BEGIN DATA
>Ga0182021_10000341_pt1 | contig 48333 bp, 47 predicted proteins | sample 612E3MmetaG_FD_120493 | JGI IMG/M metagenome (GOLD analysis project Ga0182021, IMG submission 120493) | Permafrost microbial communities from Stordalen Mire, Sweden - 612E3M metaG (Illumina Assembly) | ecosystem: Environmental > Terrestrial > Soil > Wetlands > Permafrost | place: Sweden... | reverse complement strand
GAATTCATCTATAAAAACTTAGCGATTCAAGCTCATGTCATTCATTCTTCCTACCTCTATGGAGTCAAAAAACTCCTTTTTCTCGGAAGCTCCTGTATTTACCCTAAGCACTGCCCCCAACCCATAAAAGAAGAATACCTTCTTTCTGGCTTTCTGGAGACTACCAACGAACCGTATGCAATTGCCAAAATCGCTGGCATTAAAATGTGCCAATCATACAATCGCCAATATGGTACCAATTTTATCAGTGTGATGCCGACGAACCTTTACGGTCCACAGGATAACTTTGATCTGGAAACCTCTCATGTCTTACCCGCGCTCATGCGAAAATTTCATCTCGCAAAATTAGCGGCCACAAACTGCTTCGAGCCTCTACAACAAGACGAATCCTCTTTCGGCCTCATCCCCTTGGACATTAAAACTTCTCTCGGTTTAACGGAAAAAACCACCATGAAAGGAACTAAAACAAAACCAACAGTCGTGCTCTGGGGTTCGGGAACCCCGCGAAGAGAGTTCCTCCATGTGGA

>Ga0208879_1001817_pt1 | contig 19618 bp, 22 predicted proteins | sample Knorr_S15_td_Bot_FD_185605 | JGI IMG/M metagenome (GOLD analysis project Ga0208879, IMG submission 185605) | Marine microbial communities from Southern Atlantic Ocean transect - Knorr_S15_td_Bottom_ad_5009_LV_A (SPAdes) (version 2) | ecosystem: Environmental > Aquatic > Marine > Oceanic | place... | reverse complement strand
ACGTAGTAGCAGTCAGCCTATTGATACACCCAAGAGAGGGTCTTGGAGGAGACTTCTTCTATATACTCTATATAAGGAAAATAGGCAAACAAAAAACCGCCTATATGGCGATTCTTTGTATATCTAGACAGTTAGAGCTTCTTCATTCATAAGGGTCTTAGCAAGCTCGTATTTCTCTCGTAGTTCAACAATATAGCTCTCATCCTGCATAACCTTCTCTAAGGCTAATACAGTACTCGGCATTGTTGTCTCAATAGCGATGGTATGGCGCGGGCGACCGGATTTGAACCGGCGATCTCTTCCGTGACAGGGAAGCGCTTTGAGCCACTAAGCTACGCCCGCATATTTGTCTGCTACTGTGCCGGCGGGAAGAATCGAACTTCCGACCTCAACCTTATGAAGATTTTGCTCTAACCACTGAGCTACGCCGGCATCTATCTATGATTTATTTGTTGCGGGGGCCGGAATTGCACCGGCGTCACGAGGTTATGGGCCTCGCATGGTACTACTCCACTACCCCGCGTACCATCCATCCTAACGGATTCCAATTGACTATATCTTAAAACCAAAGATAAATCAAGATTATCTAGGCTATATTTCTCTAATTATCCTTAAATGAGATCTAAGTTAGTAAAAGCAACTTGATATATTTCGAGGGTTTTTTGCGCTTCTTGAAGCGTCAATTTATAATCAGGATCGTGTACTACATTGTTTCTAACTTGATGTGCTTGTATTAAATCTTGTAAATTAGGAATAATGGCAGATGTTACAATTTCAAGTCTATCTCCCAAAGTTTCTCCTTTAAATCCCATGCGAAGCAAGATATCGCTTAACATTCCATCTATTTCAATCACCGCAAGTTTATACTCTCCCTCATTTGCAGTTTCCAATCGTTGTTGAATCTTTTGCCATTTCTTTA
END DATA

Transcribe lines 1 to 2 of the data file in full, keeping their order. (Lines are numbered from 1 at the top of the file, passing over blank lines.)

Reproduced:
>Ga0182021_10000341_pt1 | contig 48333 bp, 47 predicted proteins | sample 612E3MmetaG_FD_120493 | JGI IMG/M metagenome (GOLD analysis project Ga0182021, IMG submission 120493) | Permafrost microbial communities from Stordalen Mire, Sweden - 612E3M metaG (Illumina Assembly) | ecosystem: Environmental > Terrestrial > Soil > Wetlands > Permafrost | place: Sweden... | reverse complement strand
GAATTCATCTATAAAAACTTAGCGATTCAAGCTCATGTCATTCATTCTTCCTACCTCTATGGAGTCAAAAAACTCCTTTTTCTCGGAAGCTCCTGTATTTACCCTAAGCACTGCCCCCAACCCATAAAAGAAGAATACCTTCTTTCTGGCTTTCTGGAGACTACCAACGAACCGTATGCAATTGCCAAAATCGCTGGCATTAAAATGTGCCAATCATACAATCGCCAATATGGTACCAATTTTATCAGTGTGATGCCGACGAACCTTTACGGTCCACAGGATAACTTTGATCTGGAAACCTCTCATGTCTTACCCGCGCTCATGCGAAAATTTCATCTCGCAAAATTAGCGGCCACAAACTGCTTCGAGCCTCTACAACAAGACGAATCCTCTTTCGGCCTCATCCCCTTGGACATTAAAACTTCTCTCGGTTTAACGGAAAAAACCACCATGAAAGGAACTAAAACAAAACCAACAGTCGTGCTCTGGGGTTCGGGAACCCCGCGAAGAGAGTTCCTCCATGTGGA